A Drug for COVID-19 May Already Exist
By Melissa Hartman | March 25, 2020
There are currently no drugs approved to treat COVID-19. But in trials around the world, researchers are putting candidate treatments to the test.
According to Caleb Alexander, MD, MS, codirector of the Center for Drug Safety and Effectiveness and a professor in Epidemiology at the Bloomberg School, some promising treatments for COVID-19 may already be on pharmacy shelves.
Do you think it’s more likely that a new drug will be developed for COVID-19 or that an existing one will be found effective?
I think it’s far more likely that we’ll identify an existing product that can be used “off label” for the treatment of COVID-19 infection. There’s an extraordinary number of studies that have already been initiated evaluating existing products. At last count, more than 150 randomized controlled trials have been registered in the U.S., European Union, and China, as well as other countries, to evaluate treatments for possible efficacy against COVID-19.
These treatments have already been fairly extensively evaluated, albeit for different indications. The billion dollar question is whether these same products may prove effective for the treatment of COVID-19.
Why did the drug chloroquine, which President Trump mentioned in a press conference, come to the fore as a likely treatment?
I don’t know. There is some anecdotal evidence that chloroquine could have a potential beneficial effect in treating COVID-19 infection, but we have little more than that. We certainly have no rigorous, carefully designed studies examining this matter, let alone the evidence needed to recommend its wholesale adoption. If it’s being used, it should be used in carefully controlled scientific studies of COVID-19.
How were the drugs selected for the trials currently underway? Was it based on the kinds of symptoms that they treat, or because they’ve worked for other viral infections?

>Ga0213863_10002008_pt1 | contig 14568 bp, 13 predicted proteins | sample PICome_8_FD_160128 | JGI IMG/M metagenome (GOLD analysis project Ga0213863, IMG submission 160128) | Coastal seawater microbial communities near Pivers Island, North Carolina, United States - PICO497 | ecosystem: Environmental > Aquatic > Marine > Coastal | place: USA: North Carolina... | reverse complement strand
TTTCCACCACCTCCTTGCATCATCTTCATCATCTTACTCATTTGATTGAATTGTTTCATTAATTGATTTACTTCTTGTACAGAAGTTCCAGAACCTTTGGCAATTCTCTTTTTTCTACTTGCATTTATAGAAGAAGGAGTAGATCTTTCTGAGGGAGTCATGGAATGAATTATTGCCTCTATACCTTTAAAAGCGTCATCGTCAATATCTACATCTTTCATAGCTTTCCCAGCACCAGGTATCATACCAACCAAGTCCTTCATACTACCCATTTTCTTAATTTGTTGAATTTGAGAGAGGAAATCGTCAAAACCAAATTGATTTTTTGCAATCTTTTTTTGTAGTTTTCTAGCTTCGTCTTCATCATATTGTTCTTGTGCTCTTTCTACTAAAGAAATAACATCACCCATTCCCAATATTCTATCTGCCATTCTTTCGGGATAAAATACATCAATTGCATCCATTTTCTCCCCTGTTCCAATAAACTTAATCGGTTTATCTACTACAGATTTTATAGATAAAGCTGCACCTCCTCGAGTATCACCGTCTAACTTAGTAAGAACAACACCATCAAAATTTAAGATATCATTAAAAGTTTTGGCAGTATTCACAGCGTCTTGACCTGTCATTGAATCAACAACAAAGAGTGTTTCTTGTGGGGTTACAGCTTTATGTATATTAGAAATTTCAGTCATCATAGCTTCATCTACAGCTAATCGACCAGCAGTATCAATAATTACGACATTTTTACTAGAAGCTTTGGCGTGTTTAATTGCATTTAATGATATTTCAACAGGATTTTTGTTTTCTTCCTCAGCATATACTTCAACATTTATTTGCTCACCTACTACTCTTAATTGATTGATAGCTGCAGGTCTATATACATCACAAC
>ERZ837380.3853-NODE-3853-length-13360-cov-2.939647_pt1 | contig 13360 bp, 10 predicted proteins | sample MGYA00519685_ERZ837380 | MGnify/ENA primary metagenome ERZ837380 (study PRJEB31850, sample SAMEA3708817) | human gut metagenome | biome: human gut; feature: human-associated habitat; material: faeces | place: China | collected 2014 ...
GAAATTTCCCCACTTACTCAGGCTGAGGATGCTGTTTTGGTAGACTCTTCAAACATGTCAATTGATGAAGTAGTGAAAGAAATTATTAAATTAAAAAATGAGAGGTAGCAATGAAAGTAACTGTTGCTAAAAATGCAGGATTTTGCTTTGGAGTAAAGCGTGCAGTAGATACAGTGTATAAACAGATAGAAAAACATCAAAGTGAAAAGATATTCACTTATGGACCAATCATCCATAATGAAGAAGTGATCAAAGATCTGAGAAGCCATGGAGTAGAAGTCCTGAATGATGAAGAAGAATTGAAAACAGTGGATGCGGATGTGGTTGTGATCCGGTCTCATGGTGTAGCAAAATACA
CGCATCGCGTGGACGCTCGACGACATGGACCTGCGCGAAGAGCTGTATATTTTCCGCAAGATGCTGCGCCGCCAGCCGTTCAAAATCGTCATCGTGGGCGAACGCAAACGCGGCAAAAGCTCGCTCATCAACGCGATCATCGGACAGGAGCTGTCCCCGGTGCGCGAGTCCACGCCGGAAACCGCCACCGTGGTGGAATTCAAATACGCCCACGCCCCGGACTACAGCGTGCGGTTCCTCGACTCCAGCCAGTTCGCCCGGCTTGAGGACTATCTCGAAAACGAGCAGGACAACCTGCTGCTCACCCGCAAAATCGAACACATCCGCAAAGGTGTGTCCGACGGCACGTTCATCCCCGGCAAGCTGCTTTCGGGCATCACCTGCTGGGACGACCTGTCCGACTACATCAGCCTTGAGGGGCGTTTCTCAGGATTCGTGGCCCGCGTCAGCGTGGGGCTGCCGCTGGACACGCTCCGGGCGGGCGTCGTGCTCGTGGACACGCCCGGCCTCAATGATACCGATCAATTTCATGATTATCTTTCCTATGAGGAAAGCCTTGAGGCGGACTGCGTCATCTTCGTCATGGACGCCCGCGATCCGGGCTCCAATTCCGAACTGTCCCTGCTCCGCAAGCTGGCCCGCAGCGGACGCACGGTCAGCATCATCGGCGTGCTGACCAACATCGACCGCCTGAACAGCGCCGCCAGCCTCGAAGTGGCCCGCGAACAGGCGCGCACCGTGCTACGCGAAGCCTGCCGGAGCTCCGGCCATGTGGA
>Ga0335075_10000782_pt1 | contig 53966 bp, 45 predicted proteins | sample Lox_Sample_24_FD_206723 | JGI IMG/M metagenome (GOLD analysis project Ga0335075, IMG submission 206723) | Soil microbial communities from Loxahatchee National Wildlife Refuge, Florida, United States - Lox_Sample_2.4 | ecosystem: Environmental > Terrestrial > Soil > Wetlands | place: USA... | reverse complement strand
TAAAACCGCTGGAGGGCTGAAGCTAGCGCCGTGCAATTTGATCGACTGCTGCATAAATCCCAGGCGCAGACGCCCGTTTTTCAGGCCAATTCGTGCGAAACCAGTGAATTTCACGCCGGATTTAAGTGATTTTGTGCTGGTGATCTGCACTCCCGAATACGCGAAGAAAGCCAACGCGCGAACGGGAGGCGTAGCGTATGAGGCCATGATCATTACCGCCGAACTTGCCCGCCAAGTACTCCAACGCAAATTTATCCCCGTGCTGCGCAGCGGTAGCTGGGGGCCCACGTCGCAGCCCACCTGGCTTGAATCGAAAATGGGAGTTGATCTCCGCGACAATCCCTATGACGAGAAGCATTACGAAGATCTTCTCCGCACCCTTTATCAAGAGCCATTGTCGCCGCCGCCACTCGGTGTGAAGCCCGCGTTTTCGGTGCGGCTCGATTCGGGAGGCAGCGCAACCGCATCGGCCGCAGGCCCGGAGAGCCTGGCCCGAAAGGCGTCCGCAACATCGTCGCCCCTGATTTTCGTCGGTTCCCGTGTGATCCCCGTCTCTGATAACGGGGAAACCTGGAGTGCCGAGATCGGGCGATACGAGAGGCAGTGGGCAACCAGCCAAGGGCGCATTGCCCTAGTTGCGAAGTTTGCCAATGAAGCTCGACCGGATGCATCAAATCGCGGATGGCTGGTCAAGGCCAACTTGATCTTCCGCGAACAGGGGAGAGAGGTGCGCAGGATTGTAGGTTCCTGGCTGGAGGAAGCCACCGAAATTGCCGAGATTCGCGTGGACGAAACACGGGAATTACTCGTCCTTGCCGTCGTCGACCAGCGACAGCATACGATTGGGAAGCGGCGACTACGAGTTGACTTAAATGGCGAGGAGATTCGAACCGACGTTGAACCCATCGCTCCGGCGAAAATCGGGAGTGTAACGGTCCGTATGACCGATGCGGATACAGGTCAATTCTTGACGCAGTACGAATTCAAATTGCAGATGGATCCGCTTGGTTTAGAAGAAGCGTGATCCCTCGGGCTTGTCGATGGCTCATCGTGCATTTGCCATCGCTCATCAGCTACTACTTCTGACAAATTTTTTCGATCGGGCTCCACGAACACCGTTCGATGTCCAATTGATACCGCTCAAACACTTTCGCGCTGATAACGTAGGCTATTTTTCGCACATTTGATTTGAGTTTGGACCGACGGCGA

They’re selected a number of different ways. Some have been demonstrated to be effective against other viruses. Others have been demonstrated in laboratory or animal models to be potentially beneficial. And yet others may have been selected because of anecdotal evidence of their potential benefit.
The scientific establishment can’t afford to look under every rock in the field, so we need to be smart about selecting which products are going to be investigated, and investigated first. This is a major challenge for scientists and policymakers alike. Time is of the essence so we need to select products for further study that we believe will offer the greatest return on investment.
Have any of the drugs selected for trials been shown effective against SARS—a cousin of the novel coronavirus?
While several drugs have been demonstrated, in laboratory settings, to have some effect against SARS, there are no confirmed treatments for SARS infection. But we can learn from these prior studies, and they certainly contribute to a rapidly growing evidence base that is focused on identifying an effective treatment for COVID-19 infection.
Since these drugs have already been through regulators, are they essentially cleared to give to sick patients?
The vast majority of products under investigation have been evaluated and approved by regulators around the world, but not all are necessarily approved by the FDA.
There is interest in identifying products that may hasten recovery among individuals who are not hospitalized, but the primary investigational thrust currently is on hospitalized patients, where the real concern is critical illness or death.
Could you give a range between a best case and a more cautious estimate for when we might have a treatment for COVID-19?
It’s very hard to predict when we may identify an effective treatment. We’ve been remarkably successful in identifying treatments for some viruses and less so for others. Consider our remarkable success identifying treatments for HIV and cures for viruses such as Hepatitis C, for example.
There’s such an incredible concentration of intellectual activity and scientific effort being devoted to this cause that I’m hopeful we will identify effective treatments. But we have to let science do its job. We have to let the scientific process work. We can’t afford to undercut it. The stakes are simply too high.